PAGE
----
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Exercise interventions for cognitive function in adults older than 50: a systematic review with meta-analysis
  1. Joseph Michael Northey1,2,
  2. Nicolas Cherbuin3,
  3. Kate Louise Pumpa1,2,
  4. Disa Jane Smee2,
  5. Ben Rattray1,2
  1. 1 UC Research Institute for Sport and Exercise (UCRISE), University of Canberra, Canberra, Australia
  2. 2 Discipline of Sport and Exercise Science, Faculty of Health, University of Canberra, Canberra, Australia
  3. 3 Centre for Research on Ageing, Health and Wellbeing, Australian National University, Canberra, Australia
  1. Correspondence to Joseph Michael Northey, Joseph Northey, University of Canberra Research Institute for Sport and Exercise, Building 29, University Drive, Bruce ACT, 2617, Australia.; joe.northey{at}canberra.edu.au

Abstract

Background Physical exercise is seen as a promising intervention to prevent or delay cognitive decline in individuals aged 50 years and older, yet the evidence from reviews is not conclusive.

Objectives To determine if physical exercise is effective in improving cognitive function in this population.

Design Systematic review with multilevel meta-analysis.

Data sources Electronic databases Medline (PubMed), EMBASE (Scopus), PsychINFO and CENTRAL (Cochrane) from inception to November 2016.

Eligibility criteria Randomised controlled trials of physical exercise interventions in community-dwelling adults older than 50 years, with an outcome measure of cognitive function.

Results The search returned 12 820 records, of which 39 studies were included in the systematic review. Analysis of 333 dependent effect sizes from 36 studies showed that physical exercise improved cognitive function (0.29; 95% CI 0.17 to 0.41; p<0.01). Interventions of aerobic exercise, resistance training, multicomponent training and tai chi, all had significant point estimates. When exercise prescription was examined, a duration of 45–60 min per session and at least moderate intensity, were associated with benefits to cognition. The results of the meta-analysis were consistent and independent of the cognitive domain tested or the cognitive status of the participants.

Conclusions Physical exercise improved cognitive function in the over 50s, regardless of the cognitive status of participants. To improve cognitive function, this meta-analysis provides clinicians with evidence to recommend that patients obtain both aerobic and resistance exercise of at least moderate intensity on as many days of the week as feasible, in line with current exercise guidelines.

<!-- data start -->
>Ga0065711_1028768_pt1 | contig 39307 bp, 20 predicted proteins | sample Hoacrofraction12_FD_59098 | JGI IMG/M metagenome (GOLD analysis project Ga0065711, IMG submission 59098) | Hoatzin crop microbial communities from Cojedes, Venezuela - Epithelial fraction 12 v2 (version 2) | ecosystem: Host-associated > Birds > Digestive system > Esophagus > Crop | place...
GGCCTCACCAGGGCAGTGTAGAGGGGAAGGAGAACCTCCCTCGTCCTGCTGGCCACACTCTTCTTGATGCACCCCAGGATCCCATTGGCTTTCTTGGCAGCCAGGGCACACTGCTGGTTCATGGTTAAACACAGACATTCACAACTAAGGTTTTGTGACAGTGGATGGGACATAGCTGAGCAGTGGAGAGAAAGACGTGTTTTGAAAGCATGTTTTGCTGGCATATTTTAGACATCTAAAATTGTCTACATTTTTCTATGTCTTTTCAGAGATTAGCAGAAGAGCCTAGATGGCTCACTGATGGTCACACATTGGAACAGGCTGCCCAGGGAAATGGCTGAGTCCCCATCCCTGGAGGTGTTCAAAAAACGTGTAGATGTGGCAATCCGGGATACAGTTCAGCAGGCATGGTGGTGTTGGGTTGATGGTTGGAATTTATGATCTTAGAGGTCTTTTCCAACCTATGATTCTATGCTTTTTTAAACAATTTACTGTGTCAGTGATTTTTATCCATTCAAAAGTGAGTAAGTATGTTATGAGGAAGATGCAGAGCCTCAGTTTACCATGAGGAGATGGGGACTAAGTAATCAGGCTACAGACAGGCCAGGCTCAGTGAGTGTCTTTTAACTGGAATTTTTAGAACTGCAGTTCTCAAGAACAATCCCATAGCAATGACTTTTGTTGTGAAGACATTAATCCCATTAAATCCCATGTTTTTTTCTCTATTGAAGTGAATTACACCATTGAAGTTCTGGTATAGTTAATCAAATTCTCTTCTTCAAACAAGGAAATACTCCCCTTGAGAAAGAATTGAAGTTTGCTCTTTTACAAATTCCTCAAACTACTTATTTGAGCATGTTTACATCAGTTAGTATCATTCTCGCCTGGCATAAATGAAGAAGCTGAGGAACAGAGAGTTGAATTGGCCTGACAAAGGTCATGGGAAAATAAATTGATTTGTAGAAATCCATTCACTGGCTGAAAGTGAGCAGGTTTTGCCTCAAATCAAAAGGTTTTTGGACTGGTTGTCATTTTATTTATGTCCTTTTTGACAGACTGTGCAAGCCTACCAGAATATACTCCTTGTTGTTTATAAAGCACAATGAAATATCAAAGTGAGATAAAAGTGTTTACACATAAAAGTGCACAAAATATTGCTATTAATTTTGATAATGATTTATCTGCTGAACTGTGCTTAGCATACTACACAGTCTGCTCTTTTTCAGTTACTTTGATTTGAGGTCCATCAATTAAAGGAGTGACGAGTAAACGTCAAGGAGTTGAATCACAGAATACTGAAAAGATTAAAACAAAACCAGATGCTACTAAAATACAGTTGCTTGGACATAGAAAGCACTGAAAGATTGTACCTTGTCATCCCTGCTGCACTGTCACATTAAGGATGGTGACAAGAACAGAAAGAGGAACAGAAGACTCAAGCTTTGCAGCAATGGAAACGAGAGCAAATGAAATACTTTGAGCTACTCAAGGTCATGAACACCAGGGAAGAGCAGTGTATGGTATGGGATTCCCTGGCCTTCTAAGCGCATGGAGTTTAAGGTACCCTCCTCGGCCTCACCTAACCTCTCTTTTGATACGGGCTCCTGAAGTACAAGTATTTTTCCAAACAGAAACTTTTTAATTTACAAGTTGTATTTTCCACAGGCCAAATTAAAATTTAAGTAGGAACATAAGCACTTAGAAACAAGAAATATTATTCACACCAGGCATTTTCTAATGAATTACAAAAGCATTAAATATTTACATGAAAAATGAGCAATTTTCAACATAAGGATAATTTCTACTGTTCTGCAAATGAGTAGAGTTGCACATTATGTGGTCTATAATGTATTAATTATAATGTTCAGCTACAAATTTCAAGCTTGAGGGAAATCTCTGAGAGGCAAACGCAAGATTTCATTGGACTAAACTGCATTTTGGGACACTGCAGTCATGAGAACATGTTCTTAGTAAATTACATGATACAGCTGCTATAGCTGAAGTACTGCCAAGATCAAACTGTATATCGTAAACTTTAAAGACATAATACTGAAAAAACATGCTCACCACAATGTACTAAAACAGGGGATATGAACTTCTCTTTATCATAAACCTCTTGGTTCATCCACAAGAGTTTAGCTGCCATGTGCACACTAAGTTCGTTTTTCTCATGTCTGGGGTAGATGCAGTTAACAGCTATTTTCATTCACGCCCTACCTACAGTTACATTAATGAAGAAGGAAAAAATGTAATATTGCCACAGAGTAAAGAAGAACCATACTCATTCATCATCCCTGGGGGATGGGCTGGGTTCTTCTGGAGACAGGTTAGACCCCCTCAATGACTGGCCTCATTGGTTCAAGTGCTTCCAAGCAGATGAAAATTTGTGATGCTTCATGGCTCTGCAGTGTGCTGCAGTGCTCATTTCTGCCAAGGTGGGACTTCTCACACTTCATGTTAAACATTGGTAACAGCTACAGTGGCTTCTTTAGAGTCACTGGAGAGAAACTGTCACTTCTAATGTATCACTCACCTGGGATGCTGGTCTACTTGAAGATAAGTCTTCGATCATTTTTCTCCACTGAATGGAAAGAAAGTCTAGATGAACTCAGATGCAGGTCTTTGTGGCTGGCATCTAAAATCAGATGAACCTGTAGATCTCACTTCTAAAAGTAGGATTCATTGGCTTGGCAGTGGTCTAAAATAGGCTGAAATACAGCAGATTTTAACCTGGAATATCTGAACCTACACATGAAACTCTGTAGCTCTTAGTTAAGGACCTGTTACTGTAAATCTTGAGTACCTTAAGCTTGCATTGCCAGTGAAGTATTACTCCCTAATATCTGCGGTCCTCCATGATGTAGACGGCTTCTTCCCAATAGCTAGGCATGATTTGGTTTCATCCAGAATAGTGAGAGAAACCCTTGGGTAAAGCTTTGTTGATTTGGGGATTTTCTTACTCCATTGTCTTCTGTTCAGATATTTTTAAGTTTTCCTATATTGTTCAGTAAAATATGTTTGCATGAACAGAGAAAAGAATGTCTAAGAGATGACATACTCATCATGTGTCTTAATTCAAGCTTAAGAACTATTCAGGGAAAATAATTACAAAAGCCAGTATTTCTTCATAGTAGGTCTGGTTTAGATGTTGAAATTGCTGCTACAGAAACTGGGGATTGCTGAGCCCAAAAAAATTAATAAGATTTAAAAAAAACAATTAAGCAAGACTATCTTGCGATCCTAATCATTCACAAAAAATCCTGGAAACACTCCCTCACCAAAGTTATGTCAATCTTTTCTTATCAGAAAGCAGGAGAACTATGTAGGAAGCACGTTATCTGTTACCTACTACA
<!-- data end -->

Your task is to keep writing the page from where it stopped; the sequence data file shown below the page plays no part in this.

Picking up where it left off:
• cognition
  • memory
  • executive function
  • ageing
  • physical exercise

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Footnotes

  • Acknowledgements The authors report no disclosures. NC is funded by an ARC Future Fellowship No 120100227. The authors thank Dr Marijke Welvaert for advising on the statistical methodology.

  • Contributors JMN contributed to the design of the study, the literature search, data screening and extraction, conducted all statistical analyses, and managed all aspects of manuscript preparation and submission. He is guarantor.

    NC contributed to the design of the study, provided methodological input and theoretical expertise, and contributed to writing and editing of the manuscript.

    KLP contributed to the design of the study, data screening and extraction, and contributed to writing and editing of the manuscript.

    DJS contributed to the design of the study, data screening and extraction, and contributed to writing and editing of the manuscript.

    BR contributed to the design of the study, data screening and extraction, provided methodological input and theoretical expertise, and contributed to writing and editing of the manuscript.

    All authors meet the criteria for authorship and JM Northey accepts to provide access to the data on request.

  • Competing interests None declared.

  • Provenance and peer review Not commissioned; externally peer reviewed.

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